Dan Morrison understands the power of face time. While traveling through India in 2006, he met a woman who said her earthquake-ravaged community needed a well but didn’t have the $5,000 required to build it. Back home in Washington, D.C., he sent out a card pledging $2,500 and asking acquaintances to join him. Within days, $500 checks started arriving—from a friend, a former roommate, and Morrison’s high school English teacher, among others. A lightbulb went off. “I realized that with fundraising, it’s critical to have a specific project people can wrap their minds around,” says Morrison. “That the request was coming from someone they knew made it that much more effective.”
In December 2008, Morrison created 1Well, a nonprofit that helped people make investments in high-need areas around the world. Soon after, he quit his job as a consultant on Middle East policy to focus on 1Well full-time. In 2009, spurred by a $300,000 grant from Google’s executive chairman, Eric Schmidt, and his wife, Wendy, the group morphed into Citizen Effect, an online fundraising platform that connects citizen philanthropists with vetted, small-scale projects around the world. Budding do-gooders visit the website and choose a country, a fundraising goal, and a focus area (food security, education). In 2011, the group raised close to $500,000, funding 339 projects to date.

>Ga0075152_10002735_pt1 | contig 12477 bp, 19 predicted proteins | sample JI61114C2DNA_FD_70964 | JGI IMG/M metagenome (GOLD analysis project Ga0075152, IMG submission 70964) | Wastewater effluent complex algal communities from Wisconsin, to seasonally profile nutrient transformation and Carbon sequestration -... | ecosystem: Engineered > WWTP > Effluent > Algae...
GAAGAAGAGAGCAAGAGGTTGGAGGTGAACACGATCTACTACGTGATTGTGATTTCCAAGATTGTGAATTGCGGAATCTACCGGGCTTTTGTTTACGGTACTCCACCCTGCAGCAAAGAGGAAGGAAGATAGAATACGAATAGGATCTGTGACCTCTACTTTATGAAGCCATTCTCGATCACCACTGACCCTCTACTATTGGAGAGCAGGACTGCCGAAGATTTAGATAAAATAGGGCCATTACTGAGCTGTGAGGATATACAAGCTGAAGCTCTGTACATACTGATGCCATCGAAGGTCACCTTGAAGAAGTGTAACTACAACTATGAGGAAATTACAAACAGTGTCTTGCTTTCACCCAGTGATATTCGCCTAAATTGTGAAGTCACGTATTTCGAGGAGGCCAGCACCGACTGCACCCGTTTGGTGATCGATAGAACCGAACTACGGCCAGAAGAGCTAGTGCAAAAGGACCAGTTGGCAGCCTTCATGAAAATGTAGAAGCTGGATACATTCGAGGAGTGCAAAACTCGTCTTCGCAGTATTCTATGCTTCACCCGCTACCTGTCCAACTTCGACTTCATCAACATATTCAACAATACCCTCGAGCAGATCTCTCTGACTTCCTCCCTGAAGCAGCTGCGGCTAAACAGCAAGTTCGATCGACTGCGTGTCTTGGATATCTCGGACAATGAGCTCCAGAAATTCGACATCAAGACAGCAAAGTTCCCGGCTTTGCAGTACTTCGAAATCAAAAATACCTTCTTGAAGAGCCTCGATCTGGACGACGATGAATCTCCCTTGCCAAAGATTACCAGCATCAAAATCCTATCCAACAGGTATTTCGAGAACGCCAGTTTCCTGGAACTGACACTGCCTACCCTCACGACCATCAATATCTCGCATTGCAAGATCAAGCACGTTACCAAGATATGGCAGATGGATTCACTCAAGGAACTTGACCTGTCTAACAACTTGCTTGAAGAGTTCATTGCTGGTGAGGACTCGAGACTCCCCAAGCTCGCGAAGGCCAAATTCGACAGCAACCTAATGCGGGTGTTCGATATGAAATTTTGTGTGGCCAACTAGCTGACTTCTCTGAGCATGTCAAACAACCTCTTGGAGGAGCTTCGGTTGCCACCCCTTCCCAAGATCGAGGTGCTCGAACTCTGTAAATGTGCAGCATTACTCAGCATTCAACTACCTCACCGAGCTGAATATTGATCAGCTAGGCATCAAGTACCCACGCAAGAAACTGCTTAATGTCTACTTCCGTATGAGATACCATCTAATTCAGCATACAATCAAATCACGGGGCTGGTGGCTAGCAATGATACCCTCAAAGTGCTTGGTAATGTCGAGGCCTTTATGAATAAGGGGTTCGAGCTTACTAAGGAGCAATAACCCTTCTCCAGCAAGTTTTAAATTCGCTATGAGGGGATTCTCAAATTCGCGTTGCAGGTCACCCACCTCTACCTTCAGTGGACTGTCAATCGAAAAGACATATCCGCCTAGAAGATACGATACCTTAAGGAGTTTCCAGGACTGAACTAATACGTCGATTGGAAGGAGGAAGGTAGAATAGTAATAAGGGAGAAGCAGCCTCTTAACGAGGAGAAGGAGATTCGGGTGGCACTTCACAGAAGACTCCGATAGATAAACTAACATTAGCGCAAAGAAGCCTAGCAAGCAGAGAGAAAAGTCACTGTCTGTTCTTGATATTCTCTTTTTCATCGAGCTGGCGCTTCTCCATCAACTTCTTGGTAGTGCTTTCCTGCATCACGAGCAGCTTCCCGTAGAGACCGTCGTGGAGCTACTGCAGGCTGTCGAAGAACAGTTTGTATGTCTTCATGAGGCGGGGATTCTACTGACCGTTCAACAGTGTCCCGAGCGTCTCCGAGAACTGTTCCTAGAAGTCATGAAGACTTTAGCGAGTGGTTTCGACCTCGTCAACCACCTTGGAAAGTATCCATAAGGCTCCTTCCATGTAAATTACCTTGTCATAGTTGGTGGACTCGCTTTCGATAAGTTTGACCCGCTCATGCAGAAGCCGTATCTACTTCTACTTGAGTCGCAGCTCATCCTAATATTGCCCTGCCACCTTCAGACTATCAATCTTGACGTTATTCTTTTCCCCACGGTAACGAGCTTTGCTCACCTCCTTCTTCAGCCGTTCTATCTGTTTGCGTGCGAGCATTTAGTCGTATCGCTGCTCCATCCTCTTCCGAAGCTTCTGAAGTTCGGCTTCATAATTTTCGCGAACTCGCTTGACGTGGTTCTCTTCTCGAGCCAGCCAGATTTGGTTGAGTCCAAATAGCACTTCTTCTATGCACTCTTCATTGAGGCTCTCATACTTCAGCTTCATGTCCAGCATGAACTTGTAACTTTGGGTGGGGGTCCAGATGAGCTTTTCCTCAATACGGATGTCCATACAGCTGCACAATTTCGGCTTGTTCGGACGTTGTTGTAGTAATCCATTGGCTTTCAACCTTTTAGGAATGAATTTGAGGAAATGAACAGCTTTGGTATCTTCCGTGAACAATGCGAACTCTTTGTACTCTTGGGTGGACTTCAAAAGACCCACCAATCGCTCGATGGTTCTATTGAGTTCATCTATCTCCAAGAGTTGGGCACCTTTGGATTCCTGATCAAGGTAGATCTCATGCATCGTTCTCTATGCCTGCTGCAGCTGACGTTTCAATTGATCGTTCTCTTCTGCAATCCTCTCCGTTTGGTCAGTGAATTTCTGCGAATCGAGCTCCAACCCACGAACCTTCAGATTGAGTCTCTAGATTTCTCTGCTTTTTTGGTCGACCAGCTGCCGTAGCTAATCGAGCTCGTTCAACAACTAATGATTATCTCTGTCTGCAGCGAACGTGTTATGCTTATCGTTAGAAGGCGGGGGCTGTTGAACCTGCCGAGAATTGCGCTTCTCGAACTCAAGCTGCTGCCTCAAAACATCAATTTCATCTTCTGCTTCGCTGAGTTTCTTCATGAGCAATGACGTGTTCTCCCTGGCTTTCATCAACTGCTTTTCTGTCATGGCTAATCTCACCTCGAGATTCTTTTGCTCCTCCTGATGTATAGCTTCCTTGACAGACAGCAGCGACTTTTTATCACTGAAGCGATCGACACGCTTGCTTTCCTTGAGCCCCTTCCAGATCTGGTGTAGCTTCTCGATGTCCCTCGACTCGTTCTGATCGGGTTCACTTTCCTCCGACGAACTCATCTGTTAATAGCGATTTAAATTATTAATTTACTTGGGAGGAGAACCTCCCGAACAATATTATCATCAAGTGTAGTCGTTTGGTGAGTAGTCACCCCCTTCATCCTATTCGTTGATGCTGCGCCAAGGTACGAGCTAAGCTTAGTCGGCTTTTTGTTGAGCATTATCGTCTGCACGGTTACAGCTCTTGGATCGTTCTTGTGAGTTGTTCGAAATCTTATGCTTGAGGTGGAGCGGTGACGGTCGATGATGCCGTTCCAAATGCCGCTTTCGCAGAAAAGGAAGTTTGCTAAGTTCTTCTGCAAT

The twist comes in picking a fundraising approach—like the cross-country bike ride that Boulder, Colorado’s Glenn Olsen did to raise money to build indoor toilets in Bandwhad, India. “When you do what you love in the name of a good cause, it’s more fun for everyone,” says Morrison, who believes that many people who might skip a specific objective (eliminating dysentery in South Asia?) will be lured in by an individual putting forth so much effort to help.